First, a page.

Earlier this week the European Commission’s proposed a whooping 6.8 per cent increase for next year’s EU budget. Cue outrage and fury. Finance minsters around Europe stamped their feet while their assistants dialled journalists to explain just how outraged and furious they were.
This is how the FT reported it (emphasis ours):
The UK Treasury accused the commission of “wilfully ignoring” member states’ calls for restraint. “It is unacceptable for the commission to propose an inflation-busting budget increase when governments across Europe are making difficult decisions on public spending,” said Mark Hoban, the Treasury minister.
A French government spokesperson dismissed the proposal as “impossible, unjustifiable and unacceptable” while a diplomat from one of the EU’s northern member states called it “hilarious”.
To be fair to José Manuel Barroso, European Commission president, he probably expected this kind of reaction. So he threw in a few concessions, such as a one per cent staff cut next year, which would apparently mark the first time since the EU’s creation that its headcount does not increase. It’s supposed to be the first step “towards the goal of a 5 per cent reduction of staff in 5 years”.
Spending on admin would also be kept in check. According to the press release (emphasis ours):
“[The budget] also freezes the Commission’s administrative budget at well below inflation level…The vast majority of people across the EU feel the daily pain of the crisis as their national, regional and local governments have to make cuts, therefore a ‘business as usual’ attitude from the EU institutions is simply not acceptable.”
And that’s about the extent of cost-cutting ideas that Barroso seems able to come up with.
But, on closer examination, even these modest claims don’t seem to stand up. Pawel Swidlicki, at independent think tank Open Europe, took a closer look and it turns out, “the proposed staff cut for next year only amounts to a net loss of 6 out of almost 41,000 EU jobs”. Yes, you read that right. He notes (emphasis ours):
While the EU is cutting 286 posts from a total of 40,775, it is also taking on an additional 280 staff as a result of Croatian accession, expected on 1 July 2013, bringing the total number of staff across all the EU institutions to 40,769. In other words, net, it is only cutting 6 jobs.
The figures are from this table on page 65 in the budget proposal which looks at human resources at all the various EU institutions.
(Click to expand)
While the Commission, which employs the bulk of the EU’s civil servants, is proposing to cut 251 jobs, it also wants to create 142 new ones. So its overall staff would be down by 0.5 per cent, not by the 1 per cent presented in the headline figure in the press release.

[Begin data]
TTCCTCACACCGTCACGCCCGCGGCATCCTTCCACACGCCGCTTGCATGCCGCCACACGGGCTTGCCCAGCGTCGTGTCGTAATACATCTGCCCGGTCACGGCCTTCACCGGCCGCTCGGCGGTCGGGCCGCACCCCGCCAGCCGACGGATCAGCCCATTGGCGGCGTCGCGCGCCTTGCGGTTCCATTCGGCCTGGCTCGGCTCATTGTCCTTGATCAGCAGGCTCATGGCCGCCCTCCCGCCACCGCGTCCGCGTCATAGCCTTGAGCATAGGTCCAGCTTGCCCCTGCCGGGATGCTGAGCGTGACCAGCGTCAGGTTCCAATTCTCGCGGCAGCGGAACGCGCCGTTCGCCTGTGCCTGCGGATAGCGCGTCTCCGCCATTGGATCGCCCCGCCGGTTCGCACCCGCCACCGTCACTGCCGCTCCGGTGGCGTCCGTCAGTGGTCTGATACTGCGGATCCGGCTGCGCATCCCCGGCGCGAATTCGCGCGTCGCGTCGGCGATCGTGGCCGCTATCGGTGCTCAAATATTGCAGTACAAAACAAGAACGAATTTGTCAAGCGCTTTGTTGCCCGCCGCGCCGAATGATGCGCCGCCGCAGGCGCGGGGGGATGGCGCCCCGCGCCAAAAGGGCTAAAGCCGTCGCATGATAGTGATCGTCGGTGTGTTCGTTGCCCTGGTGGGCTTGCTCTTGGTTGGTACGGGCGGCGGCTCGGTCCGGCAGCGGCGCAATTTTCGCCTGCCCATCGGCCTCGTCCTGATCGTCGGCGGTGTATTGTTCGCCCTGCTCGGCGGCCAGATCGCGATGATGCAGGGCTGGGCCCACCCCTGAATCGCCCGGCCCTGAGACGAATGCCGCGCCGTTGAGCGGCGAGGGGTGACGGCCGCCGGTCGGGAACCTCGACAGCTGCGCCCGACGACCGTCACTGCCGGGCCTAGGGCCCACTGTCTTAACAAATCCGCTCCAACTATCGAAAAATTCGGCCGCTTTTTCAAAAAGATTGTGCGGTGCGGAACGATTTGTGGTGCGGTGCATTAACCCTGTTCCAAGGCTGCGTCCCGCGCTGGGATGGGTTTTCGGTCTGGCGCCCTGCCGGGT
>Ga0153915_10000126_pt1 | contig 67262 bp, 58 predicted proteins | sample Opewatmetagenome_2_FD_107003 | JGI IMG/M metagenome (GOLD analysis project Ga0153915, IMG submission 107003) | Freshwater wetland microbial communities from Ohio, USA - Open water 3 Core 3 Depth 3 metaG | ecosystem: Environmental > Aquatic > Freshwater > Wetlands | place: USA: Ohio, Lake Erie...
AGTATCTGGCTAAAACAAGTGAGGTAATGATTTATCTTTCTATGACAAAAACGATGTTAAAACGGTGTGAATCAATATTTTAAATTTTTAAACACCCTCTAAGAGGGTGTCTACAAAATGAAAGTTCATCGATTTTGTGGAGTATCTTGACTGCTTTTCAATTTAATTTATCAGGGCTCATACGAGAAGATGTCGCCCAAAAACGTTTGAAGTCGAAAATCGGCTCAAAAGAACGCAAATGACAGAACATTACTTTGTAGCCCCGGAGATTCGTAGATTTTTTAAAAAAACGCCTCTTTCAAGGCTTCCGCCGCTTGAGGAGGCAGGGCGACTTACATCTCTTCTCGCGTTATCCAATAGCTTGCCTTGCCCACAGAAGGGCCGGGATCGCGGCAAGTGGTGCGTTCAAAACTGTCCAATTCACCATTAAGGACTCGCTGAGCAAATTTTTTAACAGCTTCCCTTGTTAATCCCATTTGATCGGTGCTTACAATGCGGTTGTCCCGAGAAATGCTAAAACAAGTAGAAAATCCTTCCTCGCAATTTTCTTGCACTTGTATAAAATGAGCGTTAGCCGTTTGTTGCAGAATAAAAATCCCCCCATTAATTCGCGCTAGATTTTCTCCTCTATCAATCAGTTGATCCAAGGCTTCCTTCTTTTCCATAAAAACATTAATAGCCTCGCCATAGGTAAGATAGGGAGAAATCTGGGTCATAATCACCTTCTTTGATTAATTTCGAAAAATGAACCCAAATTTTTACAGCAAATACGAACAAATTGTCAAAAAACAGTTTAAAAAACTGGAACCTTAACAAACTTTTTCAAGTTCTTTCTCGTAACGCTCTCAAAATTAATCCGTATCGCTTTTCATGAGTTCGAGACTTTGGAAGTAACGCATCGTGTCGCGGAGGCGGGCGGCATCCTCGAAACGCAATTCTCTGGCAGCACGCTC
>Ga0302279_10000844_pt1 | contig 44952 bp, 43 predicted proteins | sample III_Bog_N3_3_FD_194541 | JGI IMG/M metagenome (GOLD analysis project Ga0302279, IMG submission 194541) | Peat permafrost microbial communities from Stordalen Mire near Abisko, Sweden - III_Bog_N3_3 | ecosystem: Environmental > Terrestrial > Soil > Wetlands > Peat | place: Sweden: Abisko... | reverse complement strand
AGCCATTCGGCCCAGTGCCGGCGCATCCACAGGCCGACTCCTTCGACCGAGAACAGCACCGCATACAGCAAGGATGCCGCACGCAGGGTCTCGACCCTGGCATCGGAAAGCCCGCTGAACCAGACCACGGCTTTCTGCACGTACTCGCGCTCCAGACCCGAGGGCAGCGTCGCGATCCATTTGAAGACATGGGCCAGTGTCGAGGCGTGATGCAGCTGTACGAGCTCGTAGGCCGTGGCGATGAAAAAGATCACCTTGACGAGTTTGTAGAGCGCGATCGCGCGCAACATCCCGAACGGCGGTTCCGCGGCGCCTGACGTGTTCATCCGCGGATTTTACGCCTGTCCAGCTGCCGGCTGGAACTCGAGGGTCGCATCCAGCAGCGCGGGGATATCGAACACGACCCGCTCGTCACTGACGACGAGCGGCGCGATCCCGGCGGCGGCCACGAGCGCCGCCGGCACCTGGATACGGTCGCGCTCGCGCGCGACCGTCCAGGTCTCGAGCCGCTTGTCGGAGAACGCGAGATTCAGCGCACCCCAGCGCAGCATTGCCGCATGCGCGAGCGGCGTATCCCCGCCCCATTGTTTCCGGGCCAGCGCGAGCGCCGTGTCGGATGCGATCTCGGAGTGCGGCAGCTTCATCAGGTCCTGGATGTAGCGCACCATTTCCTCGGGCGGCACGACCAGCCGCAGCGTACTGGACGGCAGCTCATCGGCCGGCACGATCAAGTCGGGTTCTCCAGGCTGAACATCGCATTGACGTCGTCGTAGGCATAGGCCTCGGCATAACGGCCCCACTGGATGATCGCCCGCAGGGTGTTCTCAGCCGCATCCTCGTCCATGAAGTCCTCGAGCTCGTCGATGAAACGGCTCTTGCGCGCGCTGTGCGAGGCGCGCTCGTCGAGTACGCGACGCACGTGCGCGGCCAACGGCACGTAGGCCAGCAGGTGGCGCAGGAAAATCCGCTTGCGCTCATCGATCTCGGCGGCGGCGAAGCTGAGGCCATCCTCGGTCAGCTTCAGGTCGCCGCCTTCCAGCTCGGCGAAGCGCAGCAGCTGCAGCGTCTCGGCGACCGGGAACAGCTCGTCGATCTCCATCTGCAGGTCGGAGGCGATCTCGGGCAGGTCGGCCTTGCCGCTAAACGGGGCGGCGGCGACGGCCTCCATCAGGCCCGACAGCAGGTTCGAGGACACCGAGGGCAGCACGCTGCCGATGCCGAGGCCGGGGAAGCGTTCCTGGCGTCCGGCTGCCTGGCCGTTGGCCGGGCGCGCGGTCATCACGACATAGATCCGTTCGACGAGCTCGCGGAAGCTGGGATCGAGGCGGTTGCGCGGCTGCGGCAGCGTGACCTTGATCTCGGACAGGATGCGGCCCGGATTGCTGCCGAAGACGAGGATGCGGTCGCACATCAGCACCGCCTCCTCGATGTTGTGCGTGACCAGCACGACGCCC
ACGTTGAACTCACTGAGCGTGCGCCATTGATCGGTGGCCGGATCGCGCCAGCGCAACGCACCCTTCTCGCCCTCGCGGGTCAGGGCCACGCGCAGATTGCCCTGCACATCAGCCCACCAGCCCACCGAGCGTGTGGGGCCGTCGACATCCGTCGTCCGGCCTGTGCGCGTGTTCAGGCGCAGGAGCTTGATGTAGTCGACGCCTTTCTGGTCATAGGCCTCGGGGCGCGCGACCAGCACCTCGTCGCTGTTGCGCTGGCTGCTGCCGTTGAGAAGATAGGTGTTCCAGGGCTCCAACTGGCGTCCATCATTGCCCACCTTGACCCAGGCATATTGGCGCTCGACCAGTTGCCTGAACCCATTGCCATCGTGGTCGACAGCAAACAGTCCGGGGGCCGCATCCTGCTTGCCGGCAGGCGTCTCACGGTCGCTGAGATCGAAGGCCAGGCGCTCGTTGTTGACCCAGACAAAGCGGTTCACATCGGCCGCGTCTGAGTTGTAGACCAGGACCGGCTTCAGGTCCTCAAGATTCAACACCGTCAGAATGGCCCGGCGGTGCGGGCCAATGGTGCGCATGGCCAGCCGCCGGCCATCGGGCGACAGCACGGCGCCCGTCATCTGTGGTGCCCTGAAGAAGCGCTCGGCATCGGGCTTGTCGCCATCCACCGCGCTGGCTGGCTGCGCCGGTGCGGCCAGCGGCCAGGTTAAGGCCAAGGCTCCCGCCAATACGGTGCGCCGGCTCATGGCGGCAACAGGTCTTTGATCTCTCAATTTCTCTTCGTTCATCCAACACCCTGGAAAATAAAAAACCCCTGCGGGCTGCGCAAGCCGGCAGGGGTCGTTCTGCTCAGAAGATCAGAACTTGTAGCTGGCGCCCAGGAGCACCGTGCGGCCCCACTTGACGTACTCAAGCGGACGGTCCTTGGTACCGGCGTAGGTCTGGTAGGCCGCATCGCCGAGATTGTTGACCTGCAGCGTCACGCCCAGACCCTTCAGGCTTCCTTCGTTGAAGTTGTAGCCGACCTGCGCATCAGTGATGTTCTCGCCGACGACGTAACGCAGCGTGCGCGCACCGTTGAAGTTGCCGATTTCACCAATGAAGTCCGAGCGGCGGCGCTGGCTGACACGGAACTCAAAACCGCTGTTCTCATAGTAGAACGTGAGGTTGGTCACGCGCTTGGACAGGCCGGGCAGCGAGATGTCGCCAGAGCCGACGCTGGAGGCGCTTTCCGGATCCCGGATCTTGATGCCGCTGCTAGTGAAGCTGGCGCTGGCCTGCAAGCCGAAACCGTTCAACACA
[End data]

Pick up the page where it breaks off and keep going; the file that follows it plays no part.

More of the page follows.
Swidlicki also looked into the claim that the EU is clamping down on its admin spending, and concluded that: “overall EU administration spending [is] to increase by 3.2 per cent.” He notes:
While the Commission claim that its 1.5 per cent increase in strictly administrative expenditure (as classified by the Commission itself) is below the level of inflation is true, once the costs of spending on EU schools and pensions are factored in – which also fall under the heading for administration – total EU expenditure in this area across all institutions is actually increasing by 3.2 per cent.
At the same time, a number of individual spending items under this heading are going up substantially. Total spending on Commission salaries will increase by 2.8 per cent (to €2.4bn). Total EU employees’ pensions and allowances across all institutions are up a full 6.8 per cent, an increase of €90.5m (taking the total to €1.4bn).
In addition, EU spending on ‘European schools’ (schools for children of EU officials), is also up 6.8 per cent, an increase of €11.5m, taking total expenditure on EU schools to €181m. The increase is partly due to the opening of two new schools, one in Brussels and one in Luxembourg. If the Commission’s share of the costs for pensions and EU schools were factored into its individual figure for administration, it would be substantially higher than the 1.5 per cent claimed.
A bunch of other EU institutions we hadn’t heard of are also getting budget increases, Swidlicki notes, including the Agency for Fundamental Rights — “one of two EU agencies specifically dedicated to human rights and which duplicates the work of similar bodies in member states, the Council of Europe, the ECHR and a range of NGOs is set for an increase of 5.2 per cent, bringing its total budget to €21.2m.”
This prompted us to take a closer look at the proposed budget, and we discovered a few clues as to why spending seems so difficult to reign in. On page 98 there is a list of reasons for why certain institutions are getting above-inflation budget increases. Here’s one:
The Ombudsman requests an increase of 2,9 per cent. However, most of these costs are linked to the adjustment of expenditure for rent following a removal.
While we’re not entirely sure what that actually means, it sure sounds like the Ombudsman has moved into some nice new offices and needs more rent money. But the next item is even more worrying. It seems the EC doesn’t even know why The European External Action Service, the EU’s diplomatic corps, is requesting a massive increase but it’s making an educated guess (emphasis ours):
The European External Action Service requests an increase of 5,7 per cent. At this stage, it is considered that the increase is linked to the transition period following the creation of this new service.
And that’s another €28m earmarked, just like that. No wonder Europe’s finance ministers are fuming.
– Baroness Ashton demands extra £23 million to run the EU foreign service – The Telegraph
– Netherlands vows to meet EU budget target – FT